in Top Ten

Colin’s Top Ten Movies of the 00’s

Unlike my albums of the decade list, this was not a list that came easily to me, nor one that I’m all that satisfied with. Sorry it took me so long to finish this, I’ve been spending most of this weekend babysitting high school kids and concentrating on the new “D” album. If you haven’t downloaded it yet I highly recommend doing that instead of reading this list.

Honorable Mentons:
The Dark Knight (2008)
High Fidelity (2000)
There Will Be Blood (2007)
Before Sunset (2004)

10. Once (2007)
I originally had a film from 2009 as my number 10, but I figured that would’ve made my best of 2009 list a little less exciting. Anyways, musicals made quite a comeback in the 00’s, an incredibly undeserving one even won a Best Picture Oscar back in 2002. Once was a movie that seemed to strip the musical genre down to it’s bare essentials with a simple, but undeniably charming little love story that I think is hard not to like even if you’re not a fan of the songs.

9. The Pianist (2002)
This is an undeniably powerful take on the Holocaust from Roman Polanski in what is easily his most personal film as well as one of his best. The film paints a picture of World War II that seems to cut to the core of the human element of World War II, and features some unforgettable scenes of both horrific brutality and simplistic beauty. The Pianist would also probably be even higher on this list if it wasn’t for the fact that I saw it for the first time about a week ago.

8. Mulholland Drive (2001)
For me, there’s no one who pulls off surrealist filmmaking as well as David Lynch, and this is easily one of his most inspired creations. Mulholland Drive is probably one of the most unique depictions of dreams, and the film is almost like a kind of puzzle. In fact I can remember the first time I saw it, I just kept replaying the film over in my mind hours after the movie was over, trying to put it all together and just being fascinated by it.

7. Zodiac (2007)
I’m usually not a huge fan of serial killer movies, but this one has such unique approach to the genre that can’t help but get wrapped up in the style and tone of this film as well as it’s confounding story. It’s also quite amazing what David Fincher accomplished with this film, as it’s certainly one of the least flashy of his films, but in my opinion it’s his most finely crafted film yet.

6. Children of Men (2006)
My favorite kinds of sci-fi films are the ones that seem entirely believable in an almost tangible way, and for me Children Of Men is one of those kinds of films. Much of it can be attributed to the film’s depiction of a world without children, but much of it also has to do with Alfonso Cuaron’s gritty style of filmmaking which displays some unforgettable set pieces in this film. Also, Clive Owen is pretty badass in this movie, it’s too bad he hasn’t made a single film I’ve wanted to see since Children Of Men.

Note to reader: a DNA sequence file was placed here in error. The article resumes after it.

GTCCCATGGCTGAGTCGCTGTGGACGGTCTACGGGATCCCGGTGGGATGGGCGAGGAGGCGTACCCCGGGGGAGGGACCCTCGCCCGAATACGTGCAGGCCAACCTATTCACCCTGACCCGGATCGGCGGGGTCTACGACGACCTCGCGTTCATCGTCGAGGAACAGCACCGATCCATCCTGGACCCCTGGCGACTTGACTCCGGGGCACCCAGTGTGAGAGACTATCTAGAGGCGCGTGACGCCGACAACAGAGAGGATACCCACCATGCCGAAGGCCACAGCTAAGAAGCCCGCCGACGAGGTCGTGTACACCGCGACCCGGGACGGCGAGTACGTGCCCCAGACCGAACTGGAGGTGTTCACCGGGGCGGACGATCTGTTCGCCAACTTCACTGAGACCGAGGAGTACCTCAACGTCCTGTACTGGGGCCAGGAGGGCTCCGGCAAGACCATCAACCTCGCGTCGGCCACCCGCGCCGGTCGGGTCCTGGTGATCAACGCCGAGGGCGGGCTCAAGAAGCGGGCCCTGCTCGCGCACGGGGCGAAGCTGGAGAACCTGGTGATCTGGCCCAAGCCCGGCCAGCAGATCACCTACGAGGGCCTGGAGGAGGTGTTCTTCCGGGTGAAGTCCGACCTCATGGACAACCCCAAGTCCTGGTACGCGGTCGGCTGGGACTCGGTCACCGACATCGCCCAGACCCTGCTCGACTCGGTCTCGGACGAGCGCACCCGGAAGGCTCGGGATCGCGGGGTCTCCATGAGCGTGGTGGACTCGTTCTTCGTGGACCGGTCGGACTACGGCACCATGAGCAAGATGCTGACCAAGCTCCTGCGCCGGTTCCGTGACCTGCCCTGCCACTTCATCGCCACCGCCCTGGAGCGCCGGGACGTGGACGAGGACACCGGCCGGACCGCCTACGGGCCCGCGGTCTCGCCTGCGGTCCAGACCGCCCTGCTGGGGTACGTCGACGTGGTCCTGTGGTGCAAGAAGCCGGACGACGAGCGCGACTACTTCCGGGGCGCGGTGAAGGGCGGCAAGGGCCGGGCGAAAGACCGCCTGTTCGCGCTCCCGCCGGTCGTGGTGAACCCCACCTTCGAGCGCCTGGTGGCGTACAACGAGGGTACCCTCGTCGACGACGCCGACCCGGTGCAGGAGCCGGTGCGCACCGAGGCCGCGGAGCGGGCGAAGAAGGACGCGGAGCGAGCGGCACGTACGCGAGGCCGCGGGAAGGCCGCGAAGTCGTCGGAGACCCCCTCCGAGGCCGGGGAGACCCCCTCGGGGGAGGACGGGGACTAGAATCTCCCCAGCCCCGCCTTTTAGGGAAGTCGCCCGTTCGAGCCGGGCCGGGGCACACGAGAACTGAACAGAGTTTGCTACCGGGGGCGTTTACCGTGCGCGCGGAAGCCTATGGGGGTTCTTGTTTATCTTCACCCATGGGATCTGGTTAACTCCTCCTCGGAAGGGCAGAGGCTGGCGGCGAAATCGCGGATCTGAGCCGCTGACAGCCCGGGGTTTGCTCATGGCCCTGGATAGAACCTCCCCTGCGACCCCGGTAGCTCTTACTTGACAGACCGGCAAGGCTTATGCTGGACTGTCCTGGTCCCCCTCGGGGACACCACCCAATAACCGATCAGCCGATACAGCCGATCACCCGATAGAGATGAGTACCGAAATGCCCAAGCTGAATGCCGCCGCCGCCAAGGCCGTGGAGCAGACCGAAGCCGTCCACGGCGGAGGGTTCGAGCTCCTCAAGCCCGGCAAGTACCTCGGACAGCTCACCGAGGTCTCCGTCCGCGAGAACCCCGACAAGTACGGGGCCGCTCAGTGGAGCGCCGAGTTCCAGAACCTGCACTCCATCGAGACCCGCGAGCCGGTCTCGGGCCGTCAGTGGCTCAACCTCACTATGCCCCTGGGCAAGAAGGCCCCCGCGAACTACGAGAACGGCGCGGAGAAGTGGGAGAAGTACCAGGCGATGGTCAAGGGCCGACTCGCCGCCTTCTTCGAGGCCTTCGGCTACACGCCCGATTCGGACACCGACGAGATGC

5. The Departed (2006)
Martin Scorsese has always been a master when it come to the crime genre, and with this film he managed to carve out some new ground in the genre, while earning his overdue Oscar. It’s got about as good of a cast as you can ask for and DiCaprio, Damon, Nicholson, and even Mark Wahlberg are all fantastic.

4. Eternal Sunshine of The Spotless Mind (2004)
This is just a remarkable film in my opinion, how it manages to be so unique and unconventional but still rooted in human emotion is something I feel hasn’t quite been achieved in any other film in such an inventive way. I can’t say I’m a huge fan of writer Charlie Kaufman or director Michel Gondry, but this film seems like a perfect blend of both of their sensibilities.

3. Sideways (2004)
I’m a big fan of Alexander Payne, he seems to have a penchant for comedies that have this underlying sadness to them, but this got to be his most optimistic film yet. The cast is a joy to watch in scenes that very from tender and romantic to bizarre and irreverant. There are few comedies I can remember to responding to as much as Sideways, now if only Alexander Payne would finally make a follow-up film.

2. City of God (2002)
This is a crime story that is just as harrowing and vivid as it is exhilarating. I can’t help but get wrapped up in with each viewing, and the film really just grabs you from the first scene and never really lets go. I’m usually not that big of a fan of films that use lots jumpy stylistic editing techniques, but much like Goodfellas, I feel like this film totally uses that style to portray the fast-paced intense lifestyle at the center of the film.

1. The Lord of The Rings Trilogy (2001, 2002, 2003)
Unlike Sean and John, I have a hard time thinking of one of the Lord of The Rings films without thinking of all of them as one big epic, masterfully told story. Each film definitely has it’s own special qualities, but I think you have to look at the whole as one incredible entity. There were plenty of blockbuster sequels to come out this decade, most of them relying on the newest CG technology, but I don’t think any films quite melded the aspirations of the Hollywood blockbusters with classic storytelling on a grand scale quite like The Lord Of The Rings.